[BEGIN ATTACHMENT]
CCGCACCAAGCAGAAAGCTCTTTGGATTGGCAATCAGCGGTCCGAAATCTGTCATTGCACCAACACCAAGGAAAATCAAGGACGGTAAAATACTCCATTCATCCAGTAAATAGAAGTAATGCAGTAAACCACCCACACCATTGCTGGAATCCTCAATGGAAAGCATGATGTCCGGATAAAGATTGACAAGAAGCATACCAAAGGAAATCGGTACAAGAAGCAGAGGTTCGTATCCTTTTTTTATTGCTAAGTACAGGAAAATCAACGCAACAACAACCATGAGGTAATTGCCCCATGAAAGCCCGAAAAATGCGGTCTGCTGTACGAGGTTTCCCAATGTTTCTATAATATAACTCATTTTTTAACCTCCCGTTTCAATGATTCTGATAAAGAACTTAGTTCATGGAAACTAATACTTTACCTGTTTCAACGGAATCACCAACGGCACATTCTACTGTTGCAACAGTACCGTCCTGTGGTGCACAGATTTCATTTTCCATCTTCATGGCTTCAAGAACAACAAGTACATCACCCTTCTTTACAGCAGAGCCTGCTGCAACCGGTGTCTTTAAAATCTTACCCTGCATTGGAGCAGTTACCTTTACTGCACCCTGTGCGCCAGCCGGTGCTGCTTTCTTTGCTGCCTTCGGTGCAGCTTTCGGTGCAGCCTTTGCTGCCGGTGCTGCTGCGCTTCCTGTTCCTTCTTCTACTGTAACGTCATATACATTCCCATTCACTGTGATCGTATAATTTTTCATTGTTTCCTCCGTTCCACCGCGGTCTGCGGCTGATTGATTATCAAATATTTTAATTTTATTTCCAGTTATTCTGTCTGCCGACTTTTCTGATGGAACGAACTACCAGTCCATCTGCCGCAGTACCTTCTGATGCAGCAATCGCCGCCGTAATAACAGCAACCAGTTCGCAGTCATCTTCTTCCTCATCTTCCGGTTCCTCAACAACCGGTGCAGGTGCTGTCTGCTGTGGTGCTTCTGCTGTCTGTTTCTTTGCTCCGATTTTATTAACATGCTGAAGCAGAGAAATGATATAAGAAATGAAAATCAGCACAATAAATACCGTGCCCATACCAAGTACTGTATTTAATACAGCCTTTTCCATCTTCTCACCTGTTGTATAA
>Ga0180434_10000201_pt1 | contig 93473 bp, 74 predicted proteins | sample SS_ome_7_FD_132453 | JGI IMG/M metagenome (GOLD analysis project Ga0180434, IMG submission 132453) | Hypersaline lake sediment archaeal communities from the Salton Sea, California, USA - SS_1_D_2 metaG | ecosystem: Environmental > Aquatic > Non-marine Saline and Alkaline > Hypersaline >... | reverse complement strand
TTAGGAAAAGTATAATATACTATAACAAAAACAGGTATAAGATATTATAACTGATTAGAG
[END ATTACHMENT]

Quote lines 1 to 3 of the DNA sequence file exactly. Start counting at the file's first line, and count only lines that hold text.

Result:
CCGCACCAAGCAGAAAGCTCTTTGGATTGGCAATCAGCGGTCCGAAATCTGTCATTGCACCAACACCAAGGAAAATCAAGGACGGTAAAATACTCCATTCATCCAGTAAATAGAAGTAATGCAGTAAACCACCCACACCATTGCTGGAATCCTCAATGGAAAGCATGATGTCCGGATAAAGATTGACAAGAAGCATACCAAAGGAAATCGGTACAAGAAGCAGAGGTTCGTATCCTTTTTTTATTGCTAAGTACAGGAAAATCAACGCAACAACAACCATGAGGTAATTGCCCCATGAAAGCCCGAAAAATGCGGTCTGCTGTACGAGGTTTCCCAATGTTTCTATAATATAACTCATTTTTTAACCTCCCGTTTCAATGATTCTGATAAAGAACTTAGTTCATGGAAACTAATACTTTACCTGTTTCAACGGAATCACCAACGGCACATTCTACTGTTGCAACAGTACCGTCCTGTGGTGCACAGATTTCATTTTCCATCTTCATGGCTTCAAGAACAACAAGTACATCACCCTTCTTTACAGCAGAGCCTGCTGCAACCGGTGTCTTTAAAATCTTACCCTGCATTGGAGCAGTTACCTTTACTGCACCCTGTGCGCCAGCCGGTGCTGCTTTCTTTGCTGCCTTCGGTGCAGCTTTCGGTGCAGCCTTTGCTGCCGGTGCTGCTGCGCTTCCTGTTCCTTCTTCTACTGTAACGTCATATACATTCCCATTCACTGTGATCGTATAATTTTTCATTGTTTCCTCCGTTCCACCGCGGTCTGCGGCTGATTGATTATCAAATATTTTAATTTTATTTCCAGTTATTCTGTCTGCCGACTTTTCTGATGGAACGAACTACCAGTCCATCTGCCGCAGTACCTTCTGATGCAGCAATCGCCGCCGTAATAACAGCAACCAGTTCGCAGTCATCTTCTTCCTCATCTTCCGGTTCCTCAACAACCGGTGCAGGTGCTGTCTGCTGTGGTGCTTCTGCTGTCTGTTTCTTTGCTCCGATTTTATTAACATGCTGAAGCAGAGAAATGATATAAGAAATGAAAATCAGCACAATAAATACCGTGCCCATACCAAGTACTGTATTTAATACAGCCTTTTCCATCTTCTCACCTGTTGTATAA
>Ga0180434_10000201_pt1 | contig 93473 bp, 74 predicted proteins | sample SS_ome_7_FD_132453 | JGI IMG/M metagenome (GOLD analysis project Ga0180434, IMG submission 132453) | Hypersaline lake sediment archaeal communities from the Salton Sea, California, USA - SS_1_D_2 metaG | ecosystem: Environmental > Aquatic > Non-marine Saline and Alkaline > Hypersaline >... | reverse complement strand
TTAGGAAAAGTATAATATACTATAACAAAAACAGGTATAAGATATTATAACTGATTAGAG